Getting connected to the Web on a smartphone, while simultaneously watching a show on a smart TV is becoming a common scene for many people nowadays as the country enters a “one-person-multi-device era.”
The number of people who own multiple smart gadgets ― such as smartphones, tablet PCs and smart TVs ― is rapidly increasing, pushing telecoms to introduce N-Screen (numerous screen) services which enable data sharing on different platforms.
Global shipments of tablet PCs are estimated to increase by more than 10 times to 208 million units in 2014, a sharp rise from 20 million units last year, according to data from DisplaySearch and Gartner.
Shipments of smartphones and smart TVs are also projected to go up to 875 million and 122 million units in 2014, increasing from 266 million and 40 million units in 2010, respectively.
“The surge in smart devices is expected to trigger the expansion of the N-Screen market,” said Lee Jong-keun, a senior consultant at the LG Economic Research Institute.
With such projections, local telecoms have recently announced plans to launch the service.
KT Corp., the country’s largest fixed-line service operator, is planning to release this month an application that allows people to view the contents of its Internet protocol TV and video on demand on their smartphones and tablet PCs.
It will also sign an agreement with overseas channel operators, including those specializing in music and 3-D contents, to cooperate on N-Screen services.
LG Uplus said earlier Thursday that it introduced a wireless N-Screen service, dubbed “Uplus Shoot and Play,” that is the only one based on the standard wireless home network technology called the “digital living network alliance.”
Company officials added that contents can be accessed instantly through the service without having to be uploaded or encoded on the cloud server.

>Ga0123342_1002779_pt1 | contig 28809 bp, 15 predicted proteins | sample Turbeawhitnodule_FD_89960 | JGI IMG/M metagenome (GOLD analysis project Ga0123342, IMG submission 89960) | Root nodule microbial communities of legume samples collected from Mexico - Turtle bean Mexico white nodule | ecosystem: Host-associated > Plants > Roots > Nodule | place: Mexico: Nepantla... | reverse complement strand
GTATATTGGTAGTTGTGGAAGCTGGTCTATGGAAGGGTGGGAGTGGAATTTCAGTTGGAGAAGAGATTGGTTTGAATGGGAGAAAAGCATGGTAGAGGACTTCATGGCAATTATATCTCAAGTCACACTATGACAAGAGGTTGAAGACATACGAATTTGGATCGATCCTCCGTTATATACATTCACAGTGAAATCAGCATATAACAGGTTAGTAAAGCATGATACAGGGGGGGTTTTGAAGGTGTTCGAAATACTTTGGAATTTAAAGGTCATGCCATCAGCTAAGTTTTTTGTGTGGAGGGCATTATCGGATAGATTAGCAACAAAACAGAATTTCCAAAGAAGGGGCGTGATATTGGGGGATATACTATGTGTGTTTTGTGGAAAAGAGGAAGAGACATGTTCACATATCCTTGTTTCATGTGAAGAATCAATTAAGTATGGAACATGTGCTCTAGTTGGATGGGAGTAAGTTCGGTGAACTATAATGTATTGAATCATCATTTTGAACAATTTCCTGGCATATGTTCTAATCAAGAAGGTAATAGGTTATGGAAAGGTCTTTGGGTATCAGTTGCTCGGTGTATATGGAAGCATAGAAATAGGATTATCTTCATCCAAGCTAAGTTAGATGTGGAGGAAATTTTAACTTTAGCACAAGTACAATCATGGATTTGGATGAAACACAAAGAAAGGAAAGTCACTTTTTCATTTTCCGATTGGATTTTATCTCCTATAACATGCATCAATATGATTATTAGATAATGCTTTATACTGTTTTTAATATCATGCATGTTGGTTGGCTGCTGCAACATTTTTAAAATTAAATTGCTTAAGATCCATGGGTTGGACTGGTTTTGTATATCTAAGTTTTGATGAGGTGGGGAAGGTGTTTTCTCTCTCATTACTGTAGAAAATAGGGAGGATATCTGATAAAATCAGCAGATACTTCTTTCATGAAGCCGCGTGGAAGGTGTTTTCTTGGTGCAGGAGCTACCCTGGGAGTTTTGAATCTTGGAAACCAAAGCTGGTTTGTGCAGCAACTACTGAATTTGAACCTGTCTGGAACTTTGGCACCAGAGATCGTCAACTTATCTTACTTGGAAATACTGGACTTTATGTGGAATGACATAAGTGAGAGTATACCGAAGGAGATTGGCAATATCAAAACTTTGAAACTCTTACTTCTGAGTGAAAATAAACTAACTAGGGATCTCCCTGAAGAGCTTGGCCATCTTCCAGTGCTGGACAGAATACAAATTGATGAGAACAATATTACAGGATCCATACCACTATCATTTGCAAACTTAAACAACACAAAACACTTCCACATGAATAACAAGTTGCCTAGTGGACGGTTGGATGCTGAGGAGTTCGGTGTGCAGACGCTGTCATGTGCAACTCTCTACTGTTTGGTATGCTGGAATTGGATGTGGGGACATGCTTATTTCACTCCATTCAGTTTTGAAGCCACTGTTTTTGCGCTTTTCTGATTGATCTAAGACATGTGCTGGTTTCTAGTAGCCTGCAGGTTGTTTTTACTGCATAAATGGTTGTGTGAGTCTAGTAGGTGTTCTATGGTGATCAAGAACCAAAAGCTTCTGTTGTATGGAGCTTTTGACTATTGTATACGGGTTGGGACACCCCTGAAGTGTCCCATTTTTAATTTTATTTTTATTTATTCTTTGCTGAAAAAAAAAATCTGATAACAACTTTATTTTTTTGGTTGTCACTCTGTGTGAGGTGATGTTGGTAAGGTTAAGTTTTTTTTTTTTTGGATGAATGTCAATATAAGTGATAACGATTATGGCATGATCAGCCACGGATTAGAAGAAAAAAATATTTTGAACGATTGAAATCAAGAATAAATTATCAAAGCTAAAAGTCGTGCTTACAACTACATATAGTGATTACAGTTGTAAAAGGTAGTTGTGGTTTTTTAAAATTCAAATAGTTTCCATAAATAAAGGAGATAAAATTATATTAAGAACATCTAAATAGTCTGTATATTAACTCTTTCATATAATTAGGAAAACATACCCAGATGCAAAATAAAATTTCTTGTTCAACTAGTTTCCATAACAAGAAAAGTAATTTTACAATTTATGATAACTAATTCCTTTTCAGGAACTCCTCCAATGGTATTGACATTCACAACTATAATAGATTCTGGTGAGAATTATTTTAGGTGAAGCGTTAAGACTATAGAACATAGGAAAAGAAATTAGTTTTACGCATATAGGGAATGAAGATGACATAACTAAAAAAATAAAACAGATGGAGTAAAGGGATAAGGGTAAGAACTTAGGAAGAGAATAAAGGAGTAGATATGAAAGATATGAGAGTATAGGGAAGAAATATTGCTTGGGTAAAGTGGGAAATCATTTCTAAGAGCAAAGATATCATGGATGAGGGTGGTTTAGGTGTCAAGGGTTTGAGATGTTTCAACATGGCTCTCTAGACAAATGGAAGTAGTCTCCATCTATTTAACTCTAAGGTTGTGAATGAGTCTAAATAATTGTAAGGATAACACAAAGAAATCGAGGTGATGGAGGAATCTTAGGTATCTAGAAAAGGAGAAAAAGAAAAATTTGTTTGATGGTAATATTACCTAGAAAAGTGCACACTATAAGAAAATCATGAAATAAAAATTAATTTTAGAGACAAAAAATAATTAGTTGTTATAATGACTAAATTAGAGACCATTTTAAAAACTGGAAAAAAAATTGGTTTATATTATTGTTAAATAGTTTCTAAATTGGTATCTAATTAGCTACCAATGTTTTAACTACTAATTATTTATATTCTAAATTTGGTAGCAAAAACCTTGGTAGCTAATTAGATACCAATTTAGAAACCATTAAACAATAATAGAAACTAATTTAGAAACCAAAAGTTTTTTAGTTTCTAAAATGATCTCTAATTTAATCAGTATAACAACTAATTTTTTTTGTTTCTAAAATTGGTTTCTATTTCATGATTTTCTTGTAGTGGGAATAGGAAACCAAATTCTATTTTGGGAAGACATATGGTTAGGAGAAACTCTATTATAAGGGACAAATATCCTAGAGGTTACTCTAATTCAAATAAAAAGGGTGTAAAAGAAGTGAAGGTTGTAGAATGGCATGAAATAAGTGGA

Top mobile carrier SK Telecom, on the other hand, launched the “hoppin” service earlier in January which enables its subscribers to download the watch contents purchased from the “hoppin” market on multiple devices, including personal computers and TVs.
However, the service is currently only available on Samsung Electronics’ “Galaxy S hoppin,” serviced by SKT.
As a follow-up measure, the mobile carrier will release an application which offers the service to other smartphones, such as Galaxy S, by this month, an SKT official said.
Experts, however, said the telecoms move involving the N-Screen service is only an initial step.
Lee of LG Economic Research Institute said companies should further make moves to differentiate the distribution of information and contents to the characteristics of each device, while focusing on the timing.
“(Contents) should be spread simultaneously but they should be optimized to the gadgets,” he said. “One-person-multi-device is becoming a popular trend and we’re currently at the beginning stage.”
By Cho Ji-hyun (email@example.com